The last pass J.T. Barrett threw in spring practice was caught by the opposing team.
It was unceremonious end to an otherwise solid set of practices for Ohio State's starting quarterback. Sam Hubbard drove Matt Burrell into Barrett as he readied to fire a pass deep down the left sideline, and it fluttered into the waiting arms of Damon Arnette.
“I was a little hot but I'm not about to go in there for another series and get hurt,” Barrett said after the pick. “Because when those young guys get in, especially the D-line, they get jacked up. Mom's in town, grandma's in town, they gotta make plays. I don't want them to take it out on me.”
Barrett only played three series on Saturday, connecting with tight end A.J. Alexander on a short touchdown pass to put the Gray team out front early. He yielded to Joe Burrow and Dwayne Haskins a little later (and finally, Tate Martell). When all was said and done, Scarlet took the annual scrimmage at Ohio Stadium 38-31.
With Kevin Wilson barking out signals and calling plays on the Scarlet sideline, the first public look at Urban Meyer's enhanced offense began to round into shape. In all, 74 passes were thrown with more called that ended in quarterback scrambles. Word throughout the month and a half of spring practice revolved around an emphasis on the deep ball, finishing plays and pass protection. It looked like it on Saturday.
“I think before we weren't necessarily making them at first but with Coach Wilson and Coach [Ryan] Day, each finding landmarks for those throws, keeping them from the boundaries,” Barrett said. “So the receivers understand where it's going to hit at and then also those guys run hard and beating those guys downfield. Because our defense plays man across the board. As it got towards the end I think we did a really good job of completing the deep ball.”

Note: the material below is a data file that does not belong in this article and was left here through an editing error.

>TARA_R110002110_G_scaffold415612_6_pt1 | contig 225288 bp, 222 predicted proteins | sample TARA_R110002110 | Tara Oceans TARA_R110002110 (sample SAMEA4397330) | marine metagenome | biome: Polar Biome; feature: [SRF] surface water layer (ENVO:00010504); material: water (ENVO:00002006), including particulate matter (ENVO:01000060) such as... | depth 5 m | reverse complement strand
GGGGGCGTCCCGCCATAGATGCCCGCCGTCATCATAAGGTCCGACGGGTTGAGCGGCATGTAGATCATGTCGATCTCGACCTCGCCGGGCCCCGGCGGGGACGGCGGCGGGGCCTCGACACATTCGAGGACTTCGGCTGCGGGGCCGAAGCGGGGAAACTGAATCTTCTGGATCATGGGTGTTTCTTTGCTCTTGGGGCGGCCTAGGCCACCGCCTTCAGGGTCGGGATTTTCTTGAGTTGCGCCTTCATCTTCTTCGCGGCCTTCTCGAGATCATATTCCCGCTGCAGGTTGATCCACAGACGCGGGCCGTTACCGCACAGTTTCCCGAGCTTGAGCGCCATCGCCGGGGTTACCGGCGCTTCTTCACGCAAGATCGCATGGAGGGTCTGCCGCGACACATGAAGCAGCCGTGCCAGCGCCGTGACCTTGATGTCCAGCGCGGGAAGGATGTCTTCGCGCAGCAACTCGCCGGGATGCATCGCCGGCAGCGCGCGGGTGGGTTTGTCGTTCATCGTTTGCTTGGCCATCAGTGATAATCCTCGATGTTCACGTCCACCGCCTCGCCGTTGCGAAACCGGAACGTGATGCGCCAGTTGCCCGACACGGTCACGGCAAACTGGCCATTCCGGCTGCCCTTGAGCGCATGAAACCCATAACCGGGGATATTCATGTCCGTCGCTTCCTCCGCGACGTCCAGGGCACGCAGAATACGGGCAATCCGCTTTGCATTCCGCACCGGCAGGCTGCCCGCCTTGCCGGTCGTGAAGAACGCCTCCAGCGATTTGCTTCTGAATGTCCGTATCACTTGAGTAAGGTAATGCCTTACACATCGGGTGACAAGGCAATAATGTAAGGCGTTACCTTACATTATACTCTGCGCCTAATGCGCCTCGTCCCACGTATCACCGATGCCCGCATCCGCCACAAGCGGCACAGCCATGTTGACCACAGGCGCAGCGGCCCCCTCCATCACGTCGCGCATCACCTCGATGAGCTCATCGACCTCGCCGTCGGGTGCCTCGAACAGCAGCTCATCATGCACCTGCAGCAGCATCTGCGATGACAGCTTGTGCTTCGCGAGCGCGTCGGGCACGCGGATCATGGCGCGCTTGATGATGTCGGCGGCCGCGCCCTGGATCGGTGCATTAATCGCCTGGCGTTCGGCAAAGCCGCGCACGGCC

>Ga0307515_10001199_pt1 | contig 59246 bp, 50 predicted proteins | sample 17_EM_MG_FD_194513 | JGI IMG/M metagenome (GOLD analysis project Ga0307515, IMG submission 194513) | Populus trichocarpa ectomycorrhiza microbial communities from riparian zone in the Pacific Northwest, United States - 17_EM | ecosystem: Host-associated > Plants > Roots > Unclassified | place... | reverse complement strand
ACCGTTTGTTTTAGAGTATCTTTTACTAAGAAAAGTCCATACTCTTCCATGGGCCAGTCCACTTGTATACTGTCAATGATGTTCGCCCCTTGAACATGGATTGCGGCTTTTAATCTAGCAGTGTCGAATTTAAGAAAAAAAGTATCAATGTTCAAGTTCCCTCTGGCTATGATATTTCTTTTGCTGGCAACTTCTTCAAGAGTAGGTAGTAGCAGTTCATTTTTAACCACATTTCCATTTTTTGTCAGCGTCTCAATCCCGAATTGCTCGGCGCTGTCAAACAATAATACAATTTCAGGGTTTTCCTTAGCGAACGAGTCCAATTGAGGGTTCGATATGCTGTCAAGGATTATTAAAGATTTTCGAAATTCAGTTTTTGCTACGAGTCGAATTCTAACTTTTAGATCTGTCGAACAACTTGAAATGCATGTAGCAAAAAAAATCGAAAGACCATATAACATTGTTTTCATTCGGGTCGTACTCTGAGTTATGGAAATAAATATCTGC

“Just seeing that side throwing the ball around. You're starting to see the guys really begin to break out,” starting center Billy Price said. “You see Demario McCall running down the sideline, Johnnie Dixon running down the sideline. Seeing big time things. See Joe Burrow dropping dimes. To see that, and be able to have an offensive scheme that is set with players and be able to see those players grow, I feel very, very confident.”
Dixon was arguably the biggest surprise of the day, with a pair of touchdown catches and 108 receiving yards. He showed no ill effects from his ongoing battle with tendonitis in his knees — "Grandpa knees" as Price calls them — instead being fast in and out of cuts and down the field.
It was a long time coming for a player that is now in his fourth year in the program.
“It was very frustrating for me because it was like you couldn’t really do nothing about it, you know?” Dixon said. “I just cheered my teammates on and did the best I could from the sideline or whatever. The worst part for me was consistently it happening time after time. I’m over it now.”
“Johnnie’s a beast,” redshirt freshman quarterback Dwayne Haskins said. “I got a lot of reps with him during the last couple practices and I’m just happy for him and he caught that touchdown today. I’m excited and he’s a really good player.
“He does that every practice. He’s just a really fast guy, really good at getting open and I’m glad he got to show it today.”
“Yeah, he’s been playing really well all spring and it’s great to have him healthy,” redshirt sophomore Joe Burrow, another quarterback, said. “His knees have been obviously bothering him his whole career and he really showed out today for sure.”
“Johnnie is an enigma,” Meyer added. “I didn't think, I didn't know — he probably shouldn't have come back. If you had a career like he's had. But his teammates, his position coach, Zach Smith, I talked to him, and wanted one last swing. And he had the best spring — he didn't miss a practice.
“I was so happy to see him have great success today, because we really need him. And he just has to have a great summer. So he stayed healthy. That's the most important thing.”
When Barrett came out of the game after the first quarter, the contest became the Haskins-Burrow show. The battle to be Ohio State's backup quarterback will continue through summer and into fall camp, carrying great importance with not only Barrett's injury history but that of signal callers under Meyer.
Even if both players claim it isn't weighing on their minds.